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CMMC compliance is undergoing significant evolution, aimed at simplifying and streamlining the process for all stakeholders. The program, initially designed to enhance cybersecurity in Defense Industrial Base (DIB) entities, is now undergoing revisions for more accessible and comprehensive compliance, consolidating levels and introducing new pathways for smoother adherence to standards.

The Background: NIST 800-171 vs CMMC

CMMC helps the government check if companies follow NIST SP 800-171 rules. Contractors needed to follow these rules since January 1, 2018. But the Defense Department saw many companies in the Defense Industrial Base not following these rules well. So, they made CMMC in January 2020 to fix this. Starting September 2020, to bid on projects, contractors needed CMMC certification at the right level.

Even subcontractors must follow CMMC. NIST 800-171 needs to follow both Controlled Unclassified Information (CUI) and Non-Federal Organization (NFO) rules. But CMMC looks only at CUI rules. So, having CMMC Level 1 to 5 doesn’t mean you follow all NIST 800-171 rules. Missing this might break the False Claims Act.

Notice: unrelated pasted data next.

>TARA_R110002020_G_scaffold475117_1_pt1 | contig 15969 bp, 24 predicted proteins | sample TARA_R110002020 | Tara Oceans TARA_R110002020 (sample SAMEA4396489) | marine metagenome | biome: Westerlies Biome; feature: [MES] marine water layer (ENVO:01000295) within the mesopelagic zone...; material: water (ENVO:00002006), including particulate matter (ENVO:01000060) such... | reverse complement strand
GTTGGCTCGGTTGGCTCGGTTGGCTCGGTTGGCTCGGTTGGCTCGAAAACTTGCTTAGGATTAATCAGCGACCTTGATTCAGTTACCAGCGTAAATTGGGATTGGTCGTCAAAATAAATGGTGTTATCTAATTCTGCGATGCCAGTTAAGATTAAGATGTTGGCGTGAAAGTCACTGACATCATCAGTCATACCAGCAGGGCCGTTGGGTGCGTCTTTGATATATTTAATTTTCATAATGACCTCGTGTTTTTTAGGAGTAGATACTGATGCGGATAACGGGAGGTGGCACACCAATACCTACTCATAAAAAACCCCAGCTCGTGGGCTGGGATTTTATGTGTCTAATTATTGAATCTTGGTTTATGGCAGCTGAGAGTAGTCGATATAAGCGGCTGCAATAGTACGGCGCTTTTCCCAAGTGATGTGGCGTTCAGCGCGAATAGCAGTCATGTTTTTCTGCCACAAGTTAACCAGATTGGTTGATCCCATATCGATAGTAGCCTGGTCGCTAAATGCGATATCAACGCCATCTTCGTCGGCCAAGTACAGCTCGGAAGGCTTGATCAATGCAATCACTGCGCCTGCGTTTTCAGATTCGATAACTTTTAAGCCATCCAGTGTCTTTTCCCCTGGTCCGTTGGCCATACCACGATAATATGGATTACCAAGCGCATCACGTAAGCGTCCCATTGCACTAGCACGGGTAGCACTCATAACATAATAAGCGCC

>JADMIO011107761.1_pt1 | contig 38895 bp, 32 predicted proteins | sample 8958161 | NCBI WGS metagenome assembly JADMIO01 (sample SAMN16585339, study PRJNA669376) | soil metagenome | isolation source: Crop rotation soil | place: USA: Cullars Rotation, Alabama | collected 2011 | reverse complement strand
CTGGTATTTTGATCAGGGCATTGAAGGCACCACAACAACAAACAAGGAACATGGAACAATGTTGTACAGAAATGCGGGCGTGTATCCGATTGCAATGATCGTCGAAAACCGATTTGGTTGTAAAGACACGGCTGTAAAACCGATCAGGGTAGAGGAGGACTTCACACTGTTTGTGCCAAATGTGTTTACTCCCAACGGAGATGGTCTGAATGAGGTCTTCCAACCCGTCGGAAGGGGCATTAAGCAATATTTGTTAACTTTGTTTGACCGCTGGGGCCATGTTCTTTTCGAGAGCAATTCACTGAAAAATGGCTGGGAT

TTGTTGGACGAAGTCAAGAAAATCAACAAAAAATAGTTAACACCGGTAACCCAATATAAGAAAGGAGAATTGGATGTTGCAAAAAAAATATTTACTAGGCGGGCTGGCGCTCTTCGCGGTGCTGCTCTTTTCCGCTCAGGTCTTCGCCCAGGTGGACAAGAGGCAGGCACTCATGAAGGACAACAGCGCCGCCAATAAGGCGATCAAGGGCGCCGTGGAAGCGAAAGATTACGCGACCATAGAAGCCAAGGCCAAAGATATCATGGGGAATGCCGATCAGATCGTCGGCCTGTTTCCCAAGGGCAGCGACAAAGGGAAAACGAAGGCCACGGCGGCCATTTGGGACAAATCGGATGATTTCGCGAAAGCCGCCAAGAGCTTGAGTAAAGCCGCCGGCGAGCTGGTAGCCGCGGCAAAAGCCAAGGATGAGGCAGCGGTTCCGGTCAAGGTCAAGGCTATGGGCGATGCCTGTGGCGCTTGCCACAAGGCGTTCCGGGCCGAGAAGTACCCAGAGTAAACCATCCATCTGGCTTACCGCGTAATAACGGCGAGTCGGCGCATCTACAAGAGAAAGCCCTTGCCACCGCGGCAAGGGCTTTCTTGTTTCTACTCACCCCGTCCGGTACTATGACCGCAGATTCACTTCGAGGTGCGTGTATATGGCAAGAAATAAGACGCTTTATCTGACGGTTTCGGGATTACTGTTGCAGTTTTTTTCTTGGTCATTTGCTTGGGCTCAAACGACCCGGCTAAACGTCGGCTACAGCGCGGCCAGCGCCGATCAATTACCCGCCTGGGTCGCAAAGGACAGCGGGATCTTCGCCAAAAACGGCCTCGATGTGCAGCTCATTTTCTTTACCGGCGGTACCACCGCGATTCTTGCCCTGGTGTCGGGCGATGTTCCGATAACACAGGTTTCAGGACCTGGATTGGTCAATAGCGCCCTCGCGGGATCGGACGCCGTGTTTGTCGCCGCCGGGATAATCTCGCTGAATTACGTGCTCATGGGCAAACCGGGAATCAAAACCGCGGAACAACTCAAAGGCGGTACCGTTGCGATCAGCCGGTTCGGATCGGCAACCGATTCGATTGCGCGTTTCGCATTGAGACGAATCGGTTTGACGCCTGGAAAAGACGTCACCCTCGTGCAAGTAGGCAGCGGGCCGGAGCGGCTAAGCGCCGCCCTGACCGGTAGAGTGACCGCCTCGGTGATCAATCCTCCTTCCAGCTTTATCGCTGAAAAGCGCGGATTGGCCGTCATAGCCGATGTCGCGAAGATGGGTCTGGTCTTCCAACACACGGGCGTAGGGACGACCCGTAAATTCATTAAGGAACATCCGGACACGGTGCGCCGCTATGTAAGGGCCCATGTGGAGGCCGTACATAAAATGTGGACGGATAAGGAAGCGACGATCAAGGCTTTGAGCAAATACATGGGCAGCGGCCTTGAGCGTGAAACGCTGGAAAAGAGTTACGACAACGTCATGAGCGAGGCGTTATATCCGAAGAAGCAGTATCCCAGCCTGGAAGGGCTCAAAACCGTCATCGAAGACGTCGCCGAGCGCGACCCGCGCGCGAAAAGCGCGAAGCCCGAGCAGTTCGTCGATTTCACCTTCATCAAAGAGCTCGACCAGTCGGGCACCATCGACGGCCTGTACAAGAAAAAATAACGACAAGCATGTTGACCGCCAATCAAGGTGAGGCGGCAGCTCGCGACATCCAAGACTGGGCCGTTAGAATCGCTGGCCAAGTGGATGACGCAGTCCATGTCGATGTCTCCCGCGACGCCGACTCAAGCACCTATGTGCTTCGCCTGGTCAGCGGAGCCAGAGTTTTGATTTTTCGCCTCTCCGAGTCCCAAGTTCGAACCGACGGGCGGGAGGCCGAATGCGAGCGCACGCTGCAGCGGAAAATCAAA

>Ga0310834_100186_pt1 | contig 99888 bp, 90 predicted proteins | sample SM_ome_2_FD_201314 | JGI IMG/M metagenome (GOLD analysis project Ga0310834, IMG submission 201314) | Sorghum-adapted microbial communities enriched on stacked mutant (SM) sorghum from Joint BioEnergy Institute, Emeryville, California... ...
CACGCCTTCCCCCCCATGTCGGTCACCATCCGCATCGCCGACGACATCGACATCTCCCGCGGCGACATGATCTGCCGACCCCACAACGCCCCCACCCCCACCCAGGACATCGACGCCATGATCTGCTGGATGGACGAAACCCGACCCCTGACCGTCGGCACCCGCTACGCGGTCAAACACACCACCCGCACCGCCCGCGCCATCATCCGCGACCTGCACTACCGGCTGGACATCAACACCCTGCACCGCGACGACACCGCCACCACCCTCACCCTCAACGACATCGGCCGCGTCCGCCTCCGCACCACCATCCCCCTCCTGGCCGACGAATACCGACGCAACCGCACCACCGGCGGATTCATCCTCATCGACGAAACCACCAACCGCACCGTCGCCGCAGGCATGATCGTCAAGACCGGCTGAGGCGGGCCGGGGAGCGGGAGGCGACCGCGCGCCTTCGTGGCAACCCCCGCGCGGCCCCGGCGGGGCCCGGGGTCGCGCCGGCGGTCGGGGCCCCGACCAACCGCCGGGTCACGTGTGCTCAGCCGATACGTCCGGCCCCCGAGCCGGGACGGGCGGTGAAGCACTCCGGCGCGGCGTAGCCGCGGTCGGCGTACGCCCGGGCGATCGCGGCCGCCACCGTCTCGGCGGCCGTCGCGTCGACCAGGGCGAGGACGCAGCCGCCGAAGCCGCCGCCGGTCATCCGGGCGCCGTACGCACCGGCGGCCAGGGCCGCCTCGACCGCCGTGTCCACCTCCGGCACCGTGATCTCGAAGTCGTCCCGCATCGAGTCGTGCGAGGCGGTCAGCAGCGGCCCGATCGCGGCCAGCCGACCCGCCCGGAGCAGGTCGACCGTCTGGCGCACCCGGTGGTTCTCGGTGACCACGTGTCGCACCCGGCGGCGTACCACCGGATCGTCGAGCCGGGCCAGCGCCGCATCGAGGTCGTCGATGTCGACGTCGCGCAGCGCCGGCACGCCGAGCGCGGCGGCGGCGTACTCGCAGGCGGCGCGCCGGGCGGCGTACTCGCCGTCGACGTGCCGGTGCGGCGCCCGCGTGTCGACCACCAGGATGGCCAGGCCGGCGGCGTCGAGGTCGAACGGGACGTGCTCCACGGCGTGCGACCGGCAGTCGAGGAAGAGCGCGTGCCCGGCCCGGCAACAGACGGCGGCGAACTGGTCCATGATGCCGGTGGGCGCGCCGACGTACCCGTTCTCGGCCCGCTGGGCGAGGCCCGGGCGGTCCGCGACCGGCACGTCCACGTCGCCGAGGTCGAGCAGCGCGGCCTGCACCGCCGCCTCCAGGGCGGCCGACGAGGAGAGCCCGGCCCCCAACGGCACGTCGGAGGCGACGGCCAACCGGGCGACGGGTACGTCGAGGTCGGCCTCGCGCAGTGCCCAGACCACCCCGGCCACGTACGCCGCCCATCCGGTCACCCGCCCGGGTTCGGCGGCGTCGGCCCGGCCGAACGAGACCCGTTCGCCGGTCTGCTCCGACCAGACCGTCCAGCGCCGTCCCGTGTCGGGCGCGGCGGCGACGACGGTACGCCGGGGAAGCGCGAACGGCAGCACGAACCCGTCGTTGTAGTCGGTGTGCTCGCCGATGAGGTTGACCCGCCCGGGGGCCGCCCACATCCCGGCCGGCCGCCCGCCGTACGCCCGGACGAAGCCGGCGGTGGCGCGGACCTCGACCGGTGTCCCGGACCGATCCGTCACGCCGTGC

It’s why a good compliance expert is crucial to cover all the details.

CMMC 2.0 Update: Reducing Bureaucracy, Elevating Standards

The Pentagon is overhauling CMMC, planning fewer third-party checks and introducing waivers. The anticipated CMMC 2.0, announced in November 2021, is anticipated to be finalized by October 2025. It condenses the five certification levels into three: foundational, advanced, and expert, easing bureaucracy for small and medium-sized businesses (SMBs). However, adhering to cyber standards and safeguarding sensitive information become essential prerequisites to pre-contract award requirements, verified by independent, on-site third-party audits.

Non-compliance spells no contract, no revenue—a critical shift signaling a more stringent approach in contractual criteria for DoD involvement.

DFARS Interim Rule

The DFARS Interim Rule, effective since December 2020, mandates contractors vying for new DoD contracts to conduct self-assessments, reporting outcomes to SPRS via the DFARS compliance checklist. Elevating your company’s self-assessment score becomes pivotal for contract acquisition.

So how does this relate to CMMC? Remember that the first “M” in CMMC stands for “Maturity.” Companies must demonstrate that they’ve institutionalized the practices of CMMC compliance for months if they are serious about achieving certification.

LDD Consulting can help you quickly improve your level of cybersecurity – and substantially boost your self-assessment score – by safeguarding Controlled Unclassified Information (CUI), crucial for compliance.

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